U.S. and Russian negotiators on Monday concluded special talks aimed at de-escalating ongoing tensions over Ukraine and a rise in military activity near Russia’s western border.
Not much information on the outcome of the bilateral talks, which lasted over seven hours in the Swiss city of Geneva, was immediately released. Senior diplomats on both sides appear to indicate that no major breakthrough is immediately in sight.
“Unfortunately we have a great disparity in our principled approaches to this,” Russian Deputy Foreign Minister Sergei Ryabkov said during a news conference on Monday. “The U.S. and Russia in some ways have opposite views on what needs to be done.”
Although not many details were provided, Ryabkov stressed after the meeting that Moscow has no plans to invade Ukraine.
Ryabkov and his team met with Wendy Sherman, the U.S. deputy secretary of state, as part of “Strategic Security Dialogue” talks aimed at arms control and other broad issues launched by Presidents Joe Biden and President Vladimir Putin during a June summit in Geneva.
U.S. Department of State spokesman Ned Price said in a statement that the deputy secretary is willing to listen to Russia’s concerns while welcoming genuine progress through diplomacy—she is not willing to discuss matters related to European security without its partners present.
Moscow released publicly a list of demands from the United States and its Western allies about a week before the talks, which included security guarantees that urged NATO to no longer expand eastward into former Soviet states like Ukraine.
Price said discussions related to European security will be reserved for the NATO-Russia Council meeting, which will take place in the capital of Belgium on Jan. 12, as well as during the Organization for Security and Co-operation in Europe (OSCE) meeting in Vienna the day after.
Some of the guarantees proposed by Russia are “simply non-starters for the United States,” Sherman said on a conference call with reporters, while Ryabkov thought Monday’s talks were “optimistic”—he doesn’t see an understanding from the U.S. side that satisfies Moscow.
Ryabkov also underscored that it is “absolutely mandatory to make sure that Ukraine never, never, ever becomes a member of NATO.”
“We do not trust the other side, so to say. We need iron-clad, waterproof, bulletproof, legally binding guarantees. Not assurances, not safeguards, guarantees with all the words ‘shall, must,’ everything that should be put in, ‘never ever becoming a member of NATO.’ It’s a matter of Russia’s national security,” he said.
Sherman, in response, said that U.S. officials will not make decisions about Ukraine without their consent and it will “not forego bilateral cooperation with sovereign states that wish to work with the United States.”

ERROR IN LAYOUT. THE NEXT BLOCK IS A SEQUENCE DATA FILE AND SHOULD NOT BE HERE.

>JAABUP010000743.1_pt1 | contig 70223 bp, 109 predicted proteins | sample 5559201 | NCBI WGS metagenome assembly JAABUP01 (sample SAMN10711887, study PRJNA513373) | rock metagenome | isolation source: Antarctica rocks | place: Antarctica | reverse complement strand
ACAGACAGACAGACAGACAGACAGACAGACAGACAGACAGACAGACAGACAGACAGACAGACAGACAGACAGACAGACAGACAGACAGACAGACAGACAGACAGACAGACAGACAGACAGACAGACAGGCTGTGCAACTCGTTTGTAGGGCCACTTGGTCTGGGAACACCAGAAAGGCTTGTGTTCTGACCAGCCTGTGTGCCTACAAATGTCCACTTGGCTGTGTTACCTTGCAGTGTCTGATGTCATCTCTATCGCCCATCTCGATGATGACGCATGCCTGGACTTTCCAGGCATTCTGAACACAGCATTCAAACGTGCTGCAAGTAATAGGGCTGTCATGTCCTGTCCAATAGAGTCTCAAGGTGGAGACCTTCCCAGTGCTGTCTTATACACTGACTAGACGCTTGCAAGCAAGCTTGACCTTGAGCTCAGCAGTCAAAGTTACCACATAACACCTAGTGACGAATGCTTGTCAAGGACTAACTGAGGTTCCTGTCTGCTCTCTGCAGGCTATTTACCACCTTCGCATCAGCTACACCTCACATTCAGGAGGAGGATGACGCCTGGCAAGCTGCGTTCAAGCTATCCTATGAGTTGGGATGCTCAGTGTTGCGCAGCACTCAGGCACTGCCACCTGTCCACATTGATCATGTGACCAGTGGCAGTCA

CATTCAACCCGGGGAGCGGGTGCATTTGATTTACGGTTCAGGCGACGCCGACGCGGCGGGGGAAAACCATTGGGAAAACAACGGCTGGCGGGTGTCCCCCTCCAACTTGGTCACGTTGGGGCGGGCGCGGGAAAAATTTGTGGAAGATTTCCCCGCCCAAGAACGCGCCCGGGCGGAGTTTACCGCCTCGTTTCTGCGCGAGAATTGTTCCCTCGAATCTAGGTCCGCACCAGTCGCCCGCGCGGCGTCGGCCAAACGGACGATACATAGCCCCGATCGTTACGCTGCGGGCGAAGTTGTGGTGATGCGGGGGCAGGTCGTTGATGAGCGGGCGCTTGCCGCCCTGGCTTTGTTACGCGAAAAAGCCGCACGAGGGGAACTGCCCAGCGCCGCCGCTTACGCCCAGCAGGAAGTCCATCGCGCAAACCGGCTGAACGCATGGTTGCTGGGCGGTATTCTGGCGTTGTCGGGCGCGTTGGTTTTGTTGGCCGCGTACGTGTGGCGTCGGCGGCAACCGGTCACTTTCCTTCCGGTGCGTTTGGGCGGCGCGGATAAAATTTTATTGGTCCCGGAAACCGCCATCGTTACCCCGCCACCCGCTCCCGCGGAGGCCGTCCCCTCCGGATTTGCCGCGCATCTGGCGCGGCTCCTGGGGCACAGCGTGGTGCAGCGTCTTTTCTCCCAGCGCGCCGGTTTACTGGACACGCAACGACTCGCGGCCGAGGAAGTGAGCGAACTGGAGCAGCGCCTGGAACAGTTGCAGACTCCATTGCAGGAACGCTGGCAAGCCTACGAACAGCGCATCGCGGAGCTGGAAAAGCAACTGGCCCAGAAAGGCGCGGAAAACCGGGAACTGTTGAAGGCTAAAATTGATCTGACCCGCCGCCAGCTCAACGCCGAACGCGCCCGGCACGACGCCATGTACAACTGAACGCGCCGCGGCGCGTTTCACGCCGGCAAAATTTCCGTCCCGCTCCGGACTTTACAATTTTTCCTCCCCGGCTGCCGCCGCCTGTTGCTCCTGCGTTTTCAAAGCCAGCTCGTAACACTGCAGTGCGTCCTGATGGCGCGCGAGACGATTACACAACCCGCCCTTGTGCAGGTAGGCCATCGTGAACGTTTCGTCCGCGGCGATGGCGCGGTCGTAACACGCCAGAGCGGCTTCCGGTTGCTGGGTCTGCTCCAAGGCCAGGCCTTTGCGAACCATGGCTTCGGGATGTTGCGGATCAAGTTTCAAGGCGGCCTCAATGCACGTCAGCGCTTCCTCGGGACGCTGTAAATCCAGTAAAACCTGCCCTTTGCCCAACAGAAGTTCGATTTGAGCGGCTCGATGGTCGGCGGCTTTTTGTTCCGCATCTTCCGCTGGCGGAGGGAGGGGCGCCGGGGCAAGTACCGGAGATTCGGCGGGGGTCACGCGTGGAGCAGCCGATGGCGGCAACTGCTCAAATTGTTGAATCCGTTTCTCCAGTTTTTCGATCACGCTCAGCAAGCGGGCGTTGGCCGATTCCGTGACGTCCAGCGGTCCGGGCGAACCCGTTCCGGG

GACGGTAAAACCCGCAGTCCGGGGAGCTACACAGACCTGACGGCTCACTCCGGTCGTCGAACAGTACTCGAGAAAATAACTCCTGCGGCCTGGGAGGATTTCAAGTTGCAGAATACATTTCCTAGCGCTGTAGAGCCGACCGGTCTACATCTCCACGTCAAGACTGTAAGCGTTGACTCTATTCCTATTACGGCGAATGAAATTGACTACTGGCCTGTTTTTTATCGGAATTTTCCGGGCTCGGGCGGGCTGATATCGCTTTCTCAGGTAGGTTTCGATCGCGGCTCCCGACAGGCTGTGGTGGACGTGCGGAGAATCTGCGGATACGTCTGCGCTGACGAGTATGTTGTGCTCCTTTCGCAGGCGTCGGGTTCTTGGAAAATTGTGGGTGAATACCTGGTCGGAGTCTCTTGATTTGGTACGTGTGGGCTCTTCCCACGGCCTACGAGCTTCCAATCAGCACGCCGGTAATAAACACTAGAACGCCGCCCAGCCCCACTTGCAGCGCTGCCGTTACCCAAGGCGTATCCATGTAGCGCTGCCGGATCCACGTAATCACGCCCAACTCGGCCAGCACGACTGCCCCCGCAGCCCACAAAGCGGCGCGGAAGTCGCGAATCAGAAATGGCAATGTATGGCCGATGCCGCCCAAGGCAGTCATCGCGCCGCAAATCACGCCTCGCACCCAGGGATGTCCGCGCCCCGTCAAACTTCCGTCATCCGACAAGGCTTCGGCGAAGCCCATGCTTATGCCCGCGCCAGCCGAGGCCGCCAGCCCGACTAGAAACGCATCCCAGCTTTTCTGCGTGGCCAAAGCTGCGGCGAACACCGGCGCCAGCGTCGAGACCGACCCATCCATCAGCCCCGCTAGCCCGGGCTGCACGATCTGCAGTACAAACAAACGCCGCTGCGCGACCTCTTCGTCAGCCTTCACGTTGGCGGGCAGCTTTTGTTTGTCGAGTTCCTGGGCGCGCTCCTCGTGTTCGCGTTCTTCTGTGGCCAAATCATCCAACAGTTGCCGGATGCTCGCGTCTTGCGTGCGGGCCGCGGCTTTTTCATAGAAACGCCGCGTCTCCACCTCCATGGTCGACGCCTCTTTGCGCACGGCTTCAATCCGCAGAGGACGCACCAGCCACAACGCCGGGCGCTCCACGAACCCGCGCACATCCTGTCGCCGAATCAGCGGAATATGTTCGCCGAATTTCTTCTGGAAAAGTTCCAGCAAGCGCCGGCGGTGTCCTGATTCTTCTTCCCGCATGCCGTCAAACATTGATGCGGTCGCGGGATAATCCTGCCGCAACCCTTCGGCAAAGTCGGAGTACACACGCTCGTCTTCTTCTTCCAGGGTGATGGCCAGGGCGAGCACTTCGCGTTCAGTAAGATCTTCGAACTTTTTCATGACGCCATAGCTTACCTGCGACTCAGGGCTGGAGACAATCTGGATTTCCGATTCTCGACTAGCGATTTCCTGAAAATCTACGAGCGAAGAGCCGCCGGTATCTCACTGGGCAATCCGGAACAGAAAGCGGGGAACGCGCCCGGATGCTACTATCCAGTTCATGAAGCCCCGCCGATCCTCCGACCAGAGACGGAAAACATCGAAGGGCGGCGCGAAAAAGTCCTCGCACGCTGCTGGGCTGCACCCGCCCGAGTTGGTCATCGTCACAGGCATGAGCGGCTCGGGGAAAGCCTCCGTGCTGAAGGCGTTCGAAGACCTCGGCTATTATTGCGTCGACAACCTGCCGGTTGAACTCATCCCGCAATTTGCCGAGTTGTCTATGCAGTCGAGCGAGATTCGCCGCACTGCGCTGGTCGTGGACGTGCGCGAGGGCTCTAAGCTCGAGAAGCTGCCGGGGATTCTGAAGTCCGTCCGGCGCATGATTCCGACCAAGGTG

The Jan. 10 meeting was followed by an informal working dinner on Jan. 9, where Ryabkov already predicted “difficult talks” that are still to be followed by the NATO-Russia meeting in Brussels.
NATO Secretary-General Jens Stoltenberg said on Monday that he doesn’t expect the scheduled meetings to solve all issues, but it can open a path to receive a better understanding of each other.
“I don’t think that we can expect that these meetings will solve all the issues,” Stoltenberg told reporters in Brussels. “What we are hoping for is that we can agree on a way forward, that we can agree on a series of meetings, that we can agree on a process.”
Russia has said that it wants all issues resolved this month, but NATO is wary that Putin might be looking for a pretext, such as a negotiating failure, to launch an invasion.
Western nations raised concerns after nearly 100,000 Russian troops gathered within reach of the border with Ukraine eight years after Russia seized the Crimea peninsula from the former Soviet republic.
Russia has repeatedly denied invasion plans and said it is responding to what it calls aggressive behavior from the NATO military alliance and Ukraine, which has tilted toward the West and aspires to join NATO.
Biden, the EU, and the Group of Seven nations have warned Putin previously that Russia would face “massive consequences” and economic sanctions in the event of further aggression against Ukraine.
Ryabkov again laid out Moscow’s three demands on Jan. 9, saying they are seeking no further NATO expansion, no missiles on Russia’s borders, and for NATO no longer to have military exercises, intelligence operations, or infrastructure outside of its 1997 borders.
“The Russian side came here with a clear position that contains a number of elements that, to my mind, are understandable and have been so clearly formulated—including at a high level—that deviating from our approaches simply is not possible,” Ryabkov said.
Reuters and The Associated Press contributed to this report.